"Competition and Attrition in Drug Development"

Khmelnitskaya, Ekaterina, Economics - Graduate School of Arts and Sciences, University of Virginia
Ciliberto, Federico, Department of Economics, University of Virginia
Aryal, Gaurab, Department of Economics, University of Virginia
Anderson, Simon, Department of Economics, University of Virginia

With fewer than 10% of new drugs reaching the market, the drug development process is notorious for its high attrition rate. However, we rarely observe the reason for a drug’s discontinuation. It is known that pharmaceutical firms withdraw drugs after clinical failures, such as when trial results do not demonstrate adequate safety or efficacy according to FDA standards. At the same time, surveys suggest that firms also withdraw drugs for strategic reasons, such as when competition makes it unprofitable to continue development. Disentangling these two sources of attrition is necessary in order to predict the effects a government policy would have on the number of drugs that reach consumers. In this paper, I propose an empirical framework to separately identify the two components of attrition for each disease. To this end, I build a continuous-time dynamic model of the drug development process. In the model, firms take competitors’ R&D choices into account when they make exit decisions at different stages of the innovation process. To estimate the model, I use rich data on the development histories of experimental drugs, clinical trial outcomes, and disease-specific epidemiological characteristics. I find that, on average, strategic terminations account for 8.4% of all attrition, and as much as 35% for some diseases. Using these estimates in counterfactual simulations, I show that without strategic withdrawals, the rate at which new drugs reach consumers would be on average 23% higher. Large subsidies for clinical trials help realize some of that gain, with better results found for diseases that have a higher share of strategic attrition. However, the overall effect of subsidies on the rate of new drug launches is small. Alternatively, the same effect can be achieved through any minor regulatory adjustment that marginally helps lower the probability of late-stage clinical failures.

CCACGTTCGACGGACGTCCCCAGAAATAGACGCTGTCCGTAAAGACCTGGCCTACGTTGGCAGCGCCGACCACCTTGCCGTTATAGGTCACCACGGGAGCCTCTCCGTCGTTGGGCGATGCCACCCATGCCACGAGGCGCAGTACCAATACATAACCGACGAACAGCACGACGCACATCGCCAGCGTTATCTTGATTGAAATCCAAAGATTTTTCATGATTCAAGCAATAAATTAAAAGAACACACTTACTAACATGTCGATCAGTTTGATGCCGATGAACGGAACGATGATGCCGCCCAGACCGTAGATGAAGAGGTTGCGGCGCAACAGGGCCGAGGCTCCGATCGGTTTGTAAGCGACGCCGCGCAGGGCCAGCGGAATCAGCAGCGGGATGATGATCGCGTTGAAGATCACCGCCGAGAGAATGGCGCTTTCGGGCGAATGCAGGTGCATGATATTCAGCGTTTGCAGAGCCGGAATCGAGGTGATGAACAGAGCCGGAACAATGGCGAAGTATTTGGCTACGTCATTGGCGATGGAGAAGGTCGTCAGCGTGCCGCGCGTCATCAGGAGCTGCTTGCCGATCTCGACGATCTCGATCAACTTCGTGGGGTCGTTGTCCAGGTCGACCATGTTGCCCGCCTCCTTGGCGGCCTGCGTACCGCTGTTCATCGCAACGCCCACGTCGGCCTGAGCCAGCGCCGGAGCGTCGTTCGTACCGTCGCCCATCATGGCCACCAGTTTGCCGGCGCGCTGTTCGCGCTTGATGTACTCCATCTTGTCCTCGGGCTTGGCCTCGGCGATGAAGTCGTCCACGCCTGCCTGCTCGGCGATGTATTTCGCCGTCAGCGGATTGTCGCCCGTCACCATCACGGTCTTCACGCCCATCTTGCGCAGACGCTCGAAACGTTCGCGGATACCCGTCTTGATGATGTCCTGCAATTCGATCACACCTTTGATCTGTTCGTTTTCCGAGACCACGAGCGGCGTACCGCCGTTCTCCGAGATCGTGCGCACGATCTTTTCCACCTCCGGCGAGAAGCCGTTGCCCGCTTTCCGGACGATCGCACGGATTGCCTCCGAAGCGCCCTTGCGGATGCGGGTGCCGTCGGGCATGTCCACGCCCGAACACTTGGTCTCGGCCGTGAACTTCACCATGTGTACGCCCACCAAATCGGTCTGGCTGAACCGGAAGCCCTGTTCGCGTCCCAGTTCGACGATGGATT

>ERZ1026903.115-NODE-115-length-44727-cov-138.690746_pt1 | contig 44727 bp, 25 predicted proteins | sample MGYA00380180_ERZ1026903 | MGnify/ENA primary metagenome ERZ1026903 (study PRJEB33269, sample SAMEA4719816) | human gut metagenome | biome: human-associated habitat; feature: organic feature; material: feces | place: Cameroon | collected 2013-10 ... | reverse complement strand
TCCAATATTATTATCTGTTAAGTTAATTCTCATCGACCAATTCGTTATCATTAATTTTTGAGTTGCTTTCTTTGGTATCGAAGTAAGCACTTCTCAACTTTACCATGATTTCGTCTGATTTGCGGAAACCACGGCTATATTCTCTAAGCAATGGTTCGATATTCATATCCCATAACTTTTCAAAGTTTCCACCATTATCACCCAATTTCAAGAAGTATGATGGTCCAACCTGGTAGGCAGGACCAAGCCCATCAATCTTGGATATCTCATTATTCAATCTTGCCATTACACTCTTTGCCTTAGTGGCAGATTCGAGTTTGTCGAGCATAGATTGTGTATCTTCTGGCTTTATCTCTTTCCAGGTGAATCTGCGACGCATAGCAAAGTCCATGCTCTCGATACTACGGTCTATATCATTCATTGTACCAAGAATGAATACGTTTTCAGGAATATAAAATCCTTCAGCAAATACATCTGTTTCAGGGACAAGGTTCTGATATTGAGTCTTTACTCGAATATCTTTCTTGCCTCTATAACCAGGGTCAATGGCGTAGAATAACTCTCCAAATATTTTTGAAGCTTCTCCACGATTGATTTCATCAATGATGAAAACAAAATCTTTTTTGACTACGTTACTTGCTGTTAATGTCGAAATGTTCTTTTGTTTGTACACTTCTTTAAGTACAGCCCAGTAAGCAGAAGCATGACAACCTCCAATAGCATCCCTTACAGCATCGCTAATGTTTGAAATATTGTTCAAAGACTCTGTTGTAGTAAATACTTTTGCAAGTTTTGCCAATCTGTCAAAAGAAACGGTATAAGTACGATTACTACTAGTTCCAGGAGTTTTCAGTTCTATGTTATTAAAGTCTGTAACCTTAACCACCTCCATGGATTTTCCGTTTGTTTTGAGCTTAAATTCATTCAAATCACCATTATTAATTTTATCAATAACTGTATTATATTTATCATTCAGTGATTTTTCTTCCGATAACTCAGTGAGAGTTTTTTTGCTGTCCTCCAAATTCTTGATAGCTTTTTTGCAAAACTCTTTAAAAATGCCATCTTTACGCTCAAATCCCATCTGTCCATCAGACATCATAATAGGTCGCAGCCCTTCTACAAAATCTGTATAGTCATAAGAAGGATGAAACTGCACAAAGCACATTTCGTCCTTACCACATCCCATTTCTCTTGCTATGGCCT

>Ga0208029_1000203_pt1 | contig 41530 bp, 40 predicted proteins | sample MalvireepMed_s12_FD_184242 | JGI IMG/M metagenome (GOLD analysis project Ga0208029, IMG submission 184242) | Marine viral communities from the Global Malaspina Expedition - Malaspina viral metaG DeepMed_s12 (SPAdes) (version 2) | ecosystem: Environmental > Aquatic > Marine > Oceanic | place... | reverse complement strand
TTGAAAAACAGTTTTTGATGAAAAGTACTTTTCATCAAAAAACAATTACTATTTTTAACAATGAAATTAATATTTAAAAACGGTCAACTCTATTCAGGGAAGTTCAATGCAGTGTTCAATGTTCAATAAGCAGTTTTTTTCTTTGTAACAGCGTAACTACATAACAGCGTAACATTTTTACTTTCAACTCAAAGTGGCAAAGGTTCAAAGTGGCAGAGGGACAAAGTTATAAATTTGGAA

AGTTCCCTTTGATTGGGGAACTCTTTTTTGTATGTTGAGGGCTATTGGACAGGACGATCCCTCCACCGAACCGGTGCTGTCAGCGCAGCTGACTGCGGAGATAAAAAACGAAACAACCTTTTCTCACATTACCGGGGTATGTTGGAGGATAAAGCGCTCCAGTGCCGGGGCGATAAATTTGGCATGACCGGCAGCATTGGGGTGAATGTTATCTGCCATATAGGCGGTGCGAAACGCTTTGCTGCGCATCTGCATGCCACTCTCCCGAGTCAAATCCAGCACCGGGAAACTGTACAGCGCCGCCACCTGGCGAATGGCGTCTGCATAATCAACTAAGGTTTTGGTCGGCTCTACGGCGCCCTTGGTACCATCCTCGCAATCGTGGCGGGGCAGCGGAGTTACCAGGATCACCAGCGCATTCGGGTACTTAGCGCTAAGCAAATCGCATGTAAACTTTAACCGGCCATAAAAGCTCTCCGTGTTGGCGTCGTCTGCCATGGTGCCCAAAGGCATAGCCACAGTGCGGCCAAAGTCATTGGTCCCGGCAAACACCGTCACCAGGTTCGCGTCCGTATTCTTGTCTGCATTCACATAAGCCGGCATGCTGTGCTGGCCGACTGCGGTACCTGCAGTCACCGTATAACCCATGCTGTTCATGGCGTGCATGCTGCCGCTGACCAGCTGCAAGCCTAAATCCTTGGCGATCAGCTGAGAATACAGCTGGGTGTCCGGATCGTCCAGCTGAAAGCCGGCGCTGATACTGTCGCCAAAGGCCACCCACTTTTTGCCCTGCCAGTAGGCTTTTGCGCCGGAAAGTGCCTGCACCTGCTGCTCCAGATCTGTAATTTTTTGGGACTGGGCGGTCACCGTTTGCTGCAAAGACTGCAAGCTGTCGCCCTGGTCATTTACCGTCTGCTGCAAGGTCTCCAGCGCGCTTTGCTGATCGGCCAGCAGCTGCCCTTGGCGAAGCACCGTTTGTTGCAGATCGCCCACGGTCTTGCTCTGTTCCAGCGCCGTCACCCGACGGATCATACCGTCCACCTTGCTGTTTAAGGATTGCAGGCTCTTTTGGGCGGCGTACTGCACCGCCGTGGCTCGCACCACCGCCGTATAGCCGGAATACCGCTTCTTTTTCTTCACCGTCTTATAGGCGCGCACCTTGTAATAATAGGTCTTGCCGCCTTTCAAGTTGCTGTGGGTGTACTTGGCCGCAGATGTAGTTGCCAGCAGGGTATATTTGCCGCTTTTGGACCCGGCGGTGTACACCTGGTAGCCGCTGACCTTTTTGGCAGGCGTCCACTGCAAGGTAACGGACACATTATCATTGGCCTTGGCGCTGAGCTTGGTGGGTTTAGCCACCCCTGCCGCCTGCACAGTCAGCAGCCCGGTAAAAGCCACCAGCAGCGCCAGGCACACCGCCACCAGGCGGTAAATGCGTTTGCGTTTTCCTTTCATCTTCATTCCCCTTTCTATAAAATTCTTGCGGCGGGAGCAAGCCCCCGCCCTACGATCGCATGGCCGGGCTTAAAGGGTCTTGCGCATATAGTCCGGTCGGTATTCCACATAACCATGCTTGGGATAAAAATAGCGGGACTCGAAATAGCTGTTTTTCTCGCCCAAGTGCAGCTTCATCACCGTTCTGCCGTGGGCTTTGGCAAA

PHD (Doctor of Philosophy)
Pharmaceutical industry, Entry, Competition, Innovation, Drug development
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